Wednesday, 10 April 2013


It was as if Annette had died, at least in part, to provide spiritual relief from the media psychodrama and political point-scoring gush around Margaret Thatcher's passing. That was what Annette did for us, when we were kids, provided a sort of marker toward a different sort of life. Of course, I was about five when I was keen on the Mickey Mouse club—so keen I can recall begging Miss Molloy, our kindergarten teacher, not to keep me after school because it was Mickey Mouse night and my mother wouldn't let me watch the TV if I'd stayed after. It wasn't to watch Annette, and in retrospect I wonder if the Spin and Marty stories were really that intriguing. My memory tells me I liked Gunga and Rama on Andy's Gang more.

But Annette, even then, was a step or two ahead—the older sister (or her friend), the baby-sitter just discovering older boys, the only one of the Mouseketeer girls who actually looked like the girls we knew. She was a Funicello, just like the Bonessis, Montaltos, Volpes, or Aquilinos we grew up with. She came from Utica, not California, though I didn't find that out until I read it in an obituary.

Which was ironic, because it was Annette who became the ultimate beach-bunny in those Disney movies. Uncle Walt had spotted her dancing, and in retrospect we can see both Graham Greene's appraisal of Shirley Temple and a touch of the Humbert Humbert in his appreciation of her. She was remarkably adult in her appeal, even before she astounded us younger males by hitting puberty full-force while we were just becoming aware of the difference in the sexes. Again, I say this recalling that the MMC went off TV when I was seven, so I may be applying some retro-analysis to my emotions when I say forget Darlene and Cubby and all the other goodie-goodies with their names written across their white T-shirts. And don't get me started on the adults. Jimmie? He was the kind of guy our parents should've been warning us about.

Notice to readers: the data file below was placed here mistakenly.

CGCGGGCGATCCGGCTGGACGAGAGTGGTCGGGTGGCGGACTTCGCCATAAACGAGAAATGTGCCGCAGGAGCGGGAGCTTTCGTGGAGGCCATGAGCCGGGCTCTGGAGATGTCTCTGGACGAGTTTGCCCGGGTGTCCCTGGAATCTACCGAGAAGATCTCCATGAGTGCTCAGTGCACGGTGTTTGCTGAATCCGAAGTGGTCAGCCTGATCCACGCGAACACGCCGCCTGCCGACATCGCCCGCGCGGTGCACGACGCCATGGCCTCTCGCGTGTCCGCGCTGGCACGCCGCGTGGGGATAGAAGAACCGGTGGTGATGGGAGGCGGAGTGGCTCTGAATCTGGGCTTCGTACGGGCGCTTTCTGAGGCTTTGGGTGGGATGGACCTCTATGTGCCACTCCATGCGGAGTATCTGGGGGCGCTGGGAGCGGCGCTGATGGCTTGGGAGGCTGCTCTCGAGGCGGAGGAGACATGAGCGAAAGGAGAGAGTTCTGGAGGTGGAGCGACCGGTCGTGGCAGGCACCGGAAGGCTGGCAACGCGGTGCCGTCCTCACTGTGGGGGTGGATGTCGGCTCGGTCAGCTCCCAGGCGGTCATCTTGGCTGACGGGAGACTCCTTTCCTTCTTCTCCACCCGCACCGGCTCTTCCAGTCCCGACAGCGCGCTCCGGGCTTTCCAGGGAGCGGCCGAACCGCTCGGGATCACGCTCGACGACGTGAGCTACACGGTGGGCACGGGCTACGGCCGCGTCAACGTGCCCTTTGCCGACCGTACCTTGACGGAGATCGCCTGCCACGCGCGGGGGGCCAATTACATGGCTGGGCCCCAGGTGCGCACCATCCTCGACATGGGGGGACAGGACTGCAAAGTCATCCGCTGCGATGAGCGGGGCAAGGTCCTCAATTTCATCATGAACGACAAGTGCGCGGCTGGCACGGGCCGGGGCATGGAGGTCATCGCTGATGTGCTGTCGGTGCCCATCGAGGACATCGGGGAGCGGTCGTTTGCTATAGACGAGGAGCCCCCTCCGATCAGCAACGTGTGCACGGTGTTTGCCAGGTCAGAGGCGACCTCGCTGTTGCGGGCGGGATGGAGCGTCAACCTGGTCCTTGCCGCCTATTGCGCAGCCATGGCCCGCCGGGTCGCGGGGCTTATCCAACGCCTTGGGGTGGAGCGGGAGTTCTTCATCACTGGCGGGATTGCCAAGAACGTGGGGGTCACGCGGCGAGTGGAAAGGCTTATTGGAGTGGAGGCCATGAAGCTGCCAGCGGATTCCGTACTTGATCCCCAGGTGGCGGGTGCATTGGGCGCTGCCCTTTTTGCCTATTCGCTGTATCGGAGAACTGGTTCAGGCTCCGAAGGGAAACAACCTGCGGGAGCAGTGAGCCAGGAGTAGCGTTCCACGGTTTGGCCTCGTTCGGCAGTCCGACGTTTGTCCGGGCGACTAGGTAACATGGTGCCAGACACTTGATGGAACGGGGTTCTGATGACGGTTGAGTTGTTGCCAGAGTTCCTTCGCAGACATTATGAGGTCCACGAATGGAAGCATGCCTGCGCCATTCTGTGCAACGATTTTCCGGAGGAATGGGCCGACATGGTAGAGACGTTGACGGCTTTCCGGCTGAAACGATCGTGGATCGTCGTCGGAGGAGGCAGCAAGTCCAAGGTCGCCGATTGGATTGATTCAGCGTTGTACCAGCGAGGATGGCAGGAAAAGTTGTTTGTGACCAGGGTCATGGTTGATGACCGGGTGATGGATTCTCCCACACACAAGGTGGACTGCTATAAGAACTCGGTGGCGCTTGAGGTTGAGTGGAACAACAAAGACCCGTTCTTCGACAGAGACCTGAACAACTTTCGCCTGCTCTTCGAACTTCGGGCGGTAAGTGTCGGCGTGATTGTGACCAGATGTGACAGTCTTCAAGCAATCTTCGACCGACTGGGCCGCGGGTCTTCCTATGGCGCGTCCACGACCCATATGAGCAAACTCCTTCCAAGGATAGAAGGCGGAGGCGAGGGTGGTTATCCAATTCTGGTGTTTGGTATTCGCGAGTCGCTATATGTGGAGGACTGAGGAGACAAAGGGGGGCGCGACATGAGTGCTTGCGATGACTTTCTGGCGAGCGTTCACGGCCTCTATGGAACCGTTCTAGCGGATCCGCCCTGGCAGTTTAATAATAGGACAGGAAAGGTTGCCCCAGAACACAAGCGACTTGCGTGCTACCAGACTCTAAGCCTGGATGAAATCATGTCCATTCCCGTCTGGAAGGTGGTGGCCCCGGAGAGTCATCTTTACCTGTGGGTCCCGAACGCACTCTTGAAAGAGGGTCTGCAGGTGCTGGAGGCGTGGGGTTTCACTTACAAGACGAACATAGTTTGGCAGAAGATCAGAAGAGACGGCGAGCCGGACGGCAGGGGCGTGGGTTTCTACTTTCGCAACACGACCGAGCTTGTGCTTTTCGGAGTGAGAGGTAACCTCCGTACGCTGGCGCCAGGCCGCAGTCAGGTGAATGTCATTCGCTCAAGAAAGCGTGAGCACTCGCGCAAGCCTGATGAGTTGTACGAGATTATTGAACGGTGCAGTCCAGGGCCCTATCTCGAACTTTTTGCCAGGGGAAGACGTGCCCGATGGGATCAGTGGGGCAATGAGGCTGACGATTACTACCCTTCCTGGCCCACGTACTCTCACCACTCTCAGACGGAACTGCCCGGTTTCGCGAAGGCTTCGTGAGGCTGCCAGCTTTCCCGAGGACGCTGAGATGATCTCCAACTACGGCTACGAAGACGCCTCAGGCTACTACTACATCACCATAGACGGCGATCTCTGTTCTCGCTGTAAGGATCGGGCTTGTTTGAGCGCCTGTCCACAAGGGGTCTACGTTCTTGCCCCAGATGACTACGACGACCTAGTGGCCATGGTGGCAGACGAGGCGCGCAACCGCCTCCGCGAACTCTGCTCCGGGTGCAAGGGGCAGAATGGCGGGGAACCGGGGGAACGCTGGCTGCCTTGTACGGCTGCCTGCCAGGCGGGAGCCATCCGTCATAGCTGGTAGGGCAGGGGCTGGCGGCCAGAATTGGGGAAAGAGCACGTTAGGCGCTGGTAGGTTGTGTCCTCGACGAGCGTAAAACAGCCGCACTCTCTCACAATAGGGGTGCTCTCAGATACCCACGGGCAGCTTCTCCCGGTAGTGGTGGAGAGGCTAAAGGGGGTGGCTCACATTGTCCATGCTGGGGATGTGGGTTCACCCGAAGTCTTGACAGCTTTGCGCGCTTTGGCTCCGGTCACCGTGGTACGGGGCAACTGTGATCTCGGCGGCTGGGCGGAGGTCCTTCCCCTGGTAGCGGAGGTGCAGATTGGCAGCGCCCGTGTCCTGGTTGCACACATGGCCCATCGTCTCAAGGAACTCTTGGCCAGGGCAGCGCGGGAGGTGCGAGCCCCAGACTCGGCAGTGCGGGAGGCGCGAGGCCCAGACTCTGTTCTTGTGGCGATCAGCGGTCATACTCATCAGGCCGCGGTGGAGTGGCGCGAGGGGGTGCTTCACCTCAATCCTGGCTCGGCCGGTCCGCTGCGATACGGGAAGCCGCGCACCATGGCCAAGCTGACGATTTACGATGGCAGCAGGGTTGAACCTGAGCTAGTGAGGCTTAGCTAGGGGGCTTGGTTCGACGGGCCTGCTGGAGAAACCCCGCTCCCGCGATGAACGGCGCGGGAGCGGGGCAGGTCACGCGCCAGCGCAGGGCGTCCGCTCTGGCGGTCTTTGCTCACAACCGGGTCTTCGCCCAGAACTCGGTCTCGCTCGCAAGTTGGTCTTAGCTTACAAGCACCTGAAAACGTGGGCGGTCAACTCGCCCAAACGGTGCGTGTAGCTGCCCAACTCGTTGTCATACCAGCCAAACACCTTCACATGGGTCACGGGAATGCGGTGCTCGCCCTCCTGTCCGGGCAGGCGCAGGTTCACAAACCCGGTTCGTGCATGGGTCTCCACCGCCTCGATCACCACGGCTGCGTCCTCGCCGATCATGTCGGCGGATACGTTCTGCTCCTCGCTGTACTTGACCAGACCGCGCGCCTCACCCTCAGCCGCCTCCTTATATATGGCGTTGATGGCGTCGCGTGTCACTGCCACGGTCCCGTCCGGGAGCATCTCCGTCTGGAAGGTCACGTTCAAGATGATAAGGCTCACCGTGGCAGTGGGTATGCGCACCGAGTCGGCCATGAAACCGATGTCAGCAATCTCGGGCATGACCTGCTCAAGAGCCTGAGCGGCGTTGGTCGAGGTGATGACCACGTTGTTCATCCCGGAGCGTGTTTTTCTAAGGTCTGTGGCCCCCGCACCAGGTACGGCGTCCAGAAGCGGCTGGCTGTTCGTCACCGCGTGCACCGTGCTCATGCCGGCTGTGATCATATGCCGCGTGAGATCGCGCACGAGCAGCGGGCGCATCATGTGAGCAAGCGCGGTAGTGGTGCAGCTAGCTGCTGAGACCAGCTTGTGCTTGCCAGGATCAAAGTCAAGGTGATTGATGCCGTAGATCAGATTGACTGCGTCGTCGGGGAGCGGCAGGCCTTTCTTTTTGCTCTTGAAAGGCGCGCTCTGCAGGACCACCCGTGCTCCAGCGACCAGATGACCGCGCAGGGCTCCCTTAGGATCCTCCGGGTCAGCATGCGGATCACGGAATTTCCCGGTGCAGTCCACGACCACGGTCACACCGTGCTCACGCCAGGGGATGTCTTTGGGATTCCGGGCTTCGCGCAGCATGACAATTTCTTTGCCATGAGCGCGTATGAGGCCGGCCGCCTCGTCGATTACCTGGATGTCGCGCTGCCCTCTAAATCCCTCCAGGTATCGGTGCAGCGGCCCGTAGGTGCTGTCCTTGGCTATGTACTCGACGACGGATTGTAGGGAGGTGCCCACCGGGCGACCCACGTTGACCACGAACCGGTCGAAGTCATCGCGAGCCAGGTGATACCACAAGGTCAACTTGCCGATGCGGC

The explosion of breasts beneath the 'Annette' was like someone throwing a great switch on the libidos of millions of American baby boom boys. It was probably also the signal that the Mickey Mouse club was about to exceed its sell-by date. How big was the impact? A full decade after their last show, at a Yale football game, the marching band did a tribute to Annette, and in honour of her most lovable attributes formed two circles around two upturned tubas, signifying, as the stadium announcer intoned, 'her big brown eyes'.

By that time, she was another generation's sexpot. Her modest bikinis, and the equally modest Frankie Avalon, were soppy compared to what was happening, and Walt Disney's world-view was getting overtaken by times—it would come back when Annette's generation and the ones that watched her started looking for those comfortable childhood fantasies again.

Annette gave up the industry. Of course she did so to marry her agent—which must've made 'Uncle Walt' jealous. She took being the all-American mom very seriously indeed, and when she came back into the public eye it wasn't as a faux-moralist, like Anita Bryant, but as a spokeswoman and fund-raiser for the disease that afflicted her, muscular dystrophy. In the end, Annette wasn't our pre-pubescent fantasy; she became the kind of mother we watched in the Fifties—not so much on the Mickey Mouse Club, but on Donna Reed, or Beaver, or Father Knows Best. But it's hard not to look at those pictures, with the mouse ears and the bespoke T-shirt, and think about the kind of innocence we like to pretend the world had then.

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